HONOLULU – The American Medical Association (AMA) gathered physician and medical student leaders from all corners of medicine at its Interim Meeting to shape guiding policies on emerging health care topics.

The AMA’s House of Delegates is the policy-making body at the center of American medicine, bringing together an inclusive group of physicians, residents, and medical students representing every state and medical specialty. Delegates work in a democratic process to create a national physician consensus on emerging issues in public health, science, ethics, business and government to continually provide safer, higher quality and more efficient care for patients and communities.

The policies adopted by the House of Delegates include:

Ensuring accuracy of pulse oximeter readings in patients with pigmented skin

Pulse oximeters are an essential tool used to estimate a patient’s oxygen level and help guide medical decision-making. Given numerous studies showing that skin pigmentation can affect the accuracy of pulse oximetry readings—negatively impacting patient care—the AMA adopted policy today calling for the U.S. Food and Drug Administration (FDA) to ensure pulse oximeters provide accurate and reliable readings for patients with diverse degrees of skin pigmentation. The policy also calls on FDA to ensure health care professionals and the public are educated on the limitations of pulse oximeter technology. Accounting for errors in measurement is important for clinicians when developing diagnosis and treatment plans.

“Concerns about the accuracy of pulse oximeters in pigmented skin have been noted for more than 30 years, yet Black and Brown communities are still facing adverse health impacts from these devices—particularly during the COVID-19 pandemic when use of and reliance on pulse oximeters increased,” said AMA President-elect Jesse M. Ehrenfeld, M.D., M.P.H. “We urge the FDA to take swift action to address the growing uncertainty around these devices, including making sure health care professionals are aware of their limitations and increase testing of devices that were already cleared by the agency, to ensure the health and safety of the public.”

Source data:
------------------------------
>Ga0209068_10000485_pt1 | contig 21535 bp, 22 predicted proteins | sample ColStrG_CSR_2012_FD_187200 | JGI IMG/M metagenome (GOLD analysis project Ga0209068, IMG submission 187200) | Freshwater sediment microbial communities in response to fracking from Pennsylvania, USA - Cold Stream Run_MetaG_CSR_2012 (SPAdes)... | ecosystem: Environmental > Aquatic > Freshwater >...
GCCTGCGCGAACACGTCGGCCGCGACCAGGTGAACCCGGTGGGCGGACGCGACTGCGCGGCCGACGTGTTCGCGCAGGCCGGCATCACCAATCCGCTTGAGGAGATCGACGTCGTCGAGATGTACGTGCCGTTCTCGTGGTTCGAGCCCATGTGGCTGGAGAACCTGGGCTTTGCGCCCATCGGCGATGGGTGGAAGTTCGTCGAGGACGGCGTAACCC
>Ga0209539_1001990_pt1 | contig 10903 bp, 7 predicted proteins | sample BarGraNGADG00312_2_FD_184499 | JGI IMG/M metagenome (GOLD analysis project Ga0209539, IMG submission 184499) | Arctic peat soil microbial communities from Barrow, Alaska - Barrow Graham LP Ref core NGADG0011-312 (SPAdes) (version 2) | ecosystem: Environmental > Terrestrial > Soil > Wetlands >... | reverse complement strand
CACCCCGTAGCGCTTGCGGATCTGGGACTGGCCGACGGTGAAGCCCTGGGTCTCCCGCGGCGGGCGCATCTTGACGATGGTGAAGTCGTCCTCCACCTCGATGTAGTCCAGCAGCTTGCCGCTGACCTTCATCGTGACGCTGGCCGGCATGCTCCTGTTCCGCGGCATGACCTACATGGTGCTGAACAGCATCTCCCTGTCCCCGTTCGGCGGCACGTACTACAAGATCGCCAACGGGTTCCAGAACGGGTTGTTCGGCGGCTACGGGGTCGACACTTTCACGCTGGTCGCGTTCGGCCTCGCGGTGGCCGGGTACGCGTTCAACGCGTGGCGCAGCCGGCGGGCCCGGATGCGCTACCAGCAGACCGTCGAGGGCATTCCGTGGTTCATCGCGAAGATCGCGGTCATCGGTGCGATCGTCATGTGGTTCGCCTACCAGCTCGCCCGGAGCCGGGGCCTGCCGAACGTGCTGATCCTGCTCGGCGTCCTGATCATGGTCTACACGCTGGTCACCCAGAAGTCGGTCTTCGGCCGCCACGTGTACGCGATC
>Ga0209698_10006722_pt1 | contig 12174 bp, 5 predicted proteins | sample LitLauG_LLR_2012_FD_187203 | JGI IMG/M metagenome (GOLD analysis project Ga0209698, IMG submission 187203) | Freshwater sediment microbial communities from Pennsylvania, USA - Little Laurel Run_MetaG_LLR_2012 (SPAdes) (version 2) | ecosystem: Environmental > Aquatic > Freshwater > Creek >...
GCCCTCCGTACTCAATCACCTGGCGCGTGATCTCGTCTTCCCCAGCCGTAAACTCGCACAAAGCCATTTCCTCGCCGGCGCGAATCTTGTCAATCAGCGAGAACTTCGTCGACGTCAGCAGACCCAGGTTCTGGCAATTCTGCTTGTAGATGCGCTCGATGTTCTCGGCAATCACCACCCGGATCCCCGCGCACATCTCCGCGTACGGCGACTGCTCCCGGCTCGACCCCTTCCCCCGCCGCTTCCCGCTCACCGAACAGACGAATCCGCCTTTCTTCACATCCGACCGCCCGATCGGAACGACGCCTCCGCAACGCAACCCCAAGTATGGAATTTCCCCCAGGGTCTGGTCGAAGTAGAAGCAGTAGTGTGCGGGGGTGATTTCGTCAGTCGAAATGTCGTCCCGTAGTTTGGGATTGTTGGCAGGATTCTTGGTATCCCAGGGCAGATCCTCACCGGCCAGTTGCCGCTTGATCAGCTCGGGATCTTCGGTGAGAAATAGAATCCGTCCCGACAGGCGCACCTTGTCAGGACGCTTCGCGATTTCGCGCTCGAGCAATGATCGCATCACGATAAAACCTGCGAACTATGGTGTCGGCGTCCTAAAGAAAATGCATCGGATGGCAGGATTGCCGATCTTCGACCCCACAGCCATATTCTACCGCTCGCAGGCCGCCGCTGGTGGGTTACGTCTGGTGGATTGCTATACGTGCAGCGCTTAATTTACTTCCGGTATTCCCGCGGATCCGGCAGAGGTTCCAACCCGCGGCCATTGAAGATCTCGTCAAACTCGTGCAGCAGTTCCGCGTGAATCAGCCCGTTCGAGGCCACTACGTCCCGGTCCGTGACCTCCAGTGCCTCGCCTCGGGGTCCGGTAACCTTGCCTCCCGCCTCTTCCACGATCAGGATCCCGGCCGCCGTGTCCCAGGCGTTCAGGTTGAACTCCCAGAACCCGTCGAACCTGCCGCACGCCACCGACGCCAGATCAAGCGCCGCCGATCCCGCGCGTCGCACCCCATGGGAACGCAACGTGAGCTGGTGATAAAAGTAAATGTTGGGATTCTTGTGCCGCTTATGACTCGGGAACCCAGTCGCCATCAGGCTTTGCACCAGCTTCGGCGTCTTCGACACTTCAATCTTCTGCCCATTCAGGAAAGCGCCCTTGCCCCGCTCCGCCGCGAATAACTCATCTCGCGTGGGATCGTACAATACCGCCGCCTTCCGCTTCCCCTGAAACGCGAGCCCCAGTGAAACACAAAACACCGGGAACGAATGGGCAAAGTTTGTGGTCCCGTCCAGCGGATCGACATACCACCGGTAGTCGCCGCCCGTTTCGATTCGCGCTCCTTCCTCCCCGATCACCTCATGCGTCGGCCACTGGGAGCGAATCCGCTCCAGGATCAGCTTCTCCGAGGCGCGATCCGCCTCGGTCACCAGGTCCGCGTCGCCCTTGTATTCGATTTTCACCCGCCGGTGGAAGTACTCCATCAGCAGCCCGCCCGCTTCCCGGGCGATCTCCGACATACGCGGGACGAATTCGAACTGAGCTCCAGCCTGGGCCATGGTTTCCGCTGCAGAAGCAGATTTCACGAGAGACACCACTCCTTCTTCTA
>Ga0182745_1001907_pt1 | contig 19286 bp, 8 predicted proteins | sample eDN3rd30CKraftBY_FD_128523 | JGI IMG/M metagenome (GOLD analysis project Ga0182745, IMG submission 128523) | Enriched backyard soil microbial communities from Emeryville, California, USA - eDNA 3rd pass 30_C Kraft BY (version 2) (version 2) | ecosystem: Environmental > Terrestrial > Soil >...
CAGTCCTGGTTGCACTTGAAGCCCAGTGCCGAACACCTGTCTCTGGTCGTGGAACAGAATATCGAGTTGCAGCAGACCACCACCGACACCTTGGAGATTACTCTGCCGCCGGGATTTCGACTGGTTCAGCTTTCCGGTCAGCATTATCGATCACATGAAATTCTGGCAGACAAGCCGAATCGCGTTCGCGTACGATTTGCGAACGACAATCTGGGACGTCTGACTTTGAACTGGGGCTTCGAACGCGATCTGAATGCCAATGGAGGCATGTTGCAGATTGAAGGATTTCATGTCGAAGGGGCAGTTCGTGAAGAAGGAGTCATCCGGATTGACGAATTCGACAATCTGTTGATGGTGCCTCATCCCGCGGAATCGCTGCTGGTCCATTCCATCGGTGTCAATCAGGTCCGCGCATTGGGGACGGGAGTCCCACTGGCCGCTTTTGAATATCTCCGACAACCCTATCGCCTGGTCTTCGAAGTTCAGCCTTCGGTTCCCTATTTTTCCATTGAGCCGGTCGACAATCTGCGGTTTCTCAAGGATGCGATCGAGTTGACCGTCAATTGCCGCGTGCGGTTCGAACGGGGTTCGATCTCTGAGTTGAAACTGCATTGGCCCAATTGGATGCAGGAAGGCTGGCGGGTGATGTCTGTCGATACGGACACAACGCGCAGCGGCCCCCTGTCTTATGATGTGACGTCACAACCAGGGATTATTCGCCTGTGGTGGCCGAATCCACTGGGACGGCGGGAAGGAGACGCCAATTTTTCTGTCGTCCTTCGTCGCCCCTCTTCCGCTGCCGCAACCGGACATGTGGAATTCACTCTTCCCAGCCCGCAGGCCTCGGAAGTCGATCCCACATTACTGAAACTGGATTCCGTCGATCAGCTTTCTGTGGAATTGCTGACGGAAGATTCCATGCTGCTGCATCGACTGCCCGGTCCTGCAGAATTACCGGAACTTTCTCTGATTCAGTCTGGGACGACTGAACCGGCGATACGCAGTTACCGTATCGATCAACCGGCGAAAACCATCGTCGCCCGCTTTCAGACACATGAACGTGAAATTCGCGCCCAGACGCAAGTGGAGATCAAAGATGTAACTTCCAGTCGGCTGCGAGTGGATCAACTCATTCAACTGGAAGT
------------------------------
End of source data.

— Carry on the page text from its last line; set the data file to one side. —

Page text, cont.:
Earlier this month, Dr. Ehrenfeld joined other physicians in providing testimony to an FDA panel aimed at offering solutions to address long-time concerns with inaccurate and inequitable pulse oximeter readings.

Advocating for a minimum age for juvenile justice system jurisdiction

According to research from the Office of Juvenile Justice and Delinquency Prevention, in the United States, proportionally more children younger than 18 years of age interface with the juvenile justice system than any other country. In addition to placing children at a higher risk of poor health outcomes, the juvenile justice system oftentimes does not address the root causes of children’s disruptive behavior according to a recent JAMA study. Given these statistics and in alignment with the United Nations’ recommendation to change the minimum age for juvenile justice jurisdiction from 12 to 14 years, the AMA adopted policy today in support of establishing a minimal age of 14 years for juvenile justice jurisdiction in the U.S. Under the new policy, the AMA will also develop model legislation for setting a minimum age at which youth and young adults can be processed through juvenile courts.